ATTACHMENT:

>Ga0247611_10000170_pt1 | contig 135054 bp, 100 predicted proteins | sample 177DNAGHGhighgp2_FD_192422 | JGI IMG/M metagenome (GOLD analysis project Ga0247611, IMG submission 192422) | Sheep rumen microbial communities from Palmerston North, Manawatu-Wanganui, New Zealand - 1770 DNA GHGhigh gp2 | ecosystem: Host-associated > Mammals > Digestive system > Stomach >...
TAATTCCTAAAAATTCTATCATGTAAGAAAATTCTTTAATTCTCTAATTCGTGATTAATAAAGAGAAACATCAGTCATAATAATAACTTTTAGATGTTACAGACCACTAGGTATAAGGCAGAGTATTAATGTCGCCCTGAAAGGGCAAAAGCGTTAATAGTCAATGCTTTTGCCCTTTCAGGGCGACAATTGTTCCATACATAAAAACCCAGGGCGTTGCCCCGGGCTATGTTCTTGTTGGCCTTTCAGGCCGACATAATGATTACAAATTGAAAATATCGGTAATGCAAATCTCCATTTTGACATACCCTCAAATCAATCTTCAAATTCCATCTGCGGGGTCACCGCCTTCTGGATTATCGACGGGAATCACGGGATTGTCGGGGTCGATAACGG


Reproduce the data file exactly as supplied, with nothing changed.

>Ga0247611_10000170_pt1 | contig 135054 bp, 100 predicted proteins | sample 177DNAGHGhighgp2_FD_192422 | JGI IMG/M metagenome (GOLD analysis project Ga0247611, IMG submission 192422) | Sheep rumen microbial communities from Palmerston North, Manawatu-Wanganui, New Zealand - 1770 DNA GHGhigh gp2 | ecosystem: Host-associated > Mammals > Digestive system > Stomach >...
TAATTCCTAAAAATTCTATCATGTAAGAAAATTCTTTAATTCTCTAATTCGTGATTAATAAAGAGAAACATCAGTCATAATAATAACTTTTAGATGTTACAGACCACTAGGTATAAGGCAGAGTATTAATGTCGCCCTGAAAGGGCAAAAGCGTTAATAGTCAATGCTTTTGCCCTTTCAGGGCGACAATTGTTCCATACATAAAAACCCAGGGCGTTGCCCCGGGCTATGTTCTTGTTGGCCTTTCAGGCCGACATAATGATTACAAATTGAAAATATCGGTAATGCAAATCTCCATTTTGACATACCCTCAAATCAATCTTCAAATTCCATCTGCGGGGTCACCGCCTTCTGGATTATCGACGGGAATCACGGGATTGTCGGGGTCGATAACGG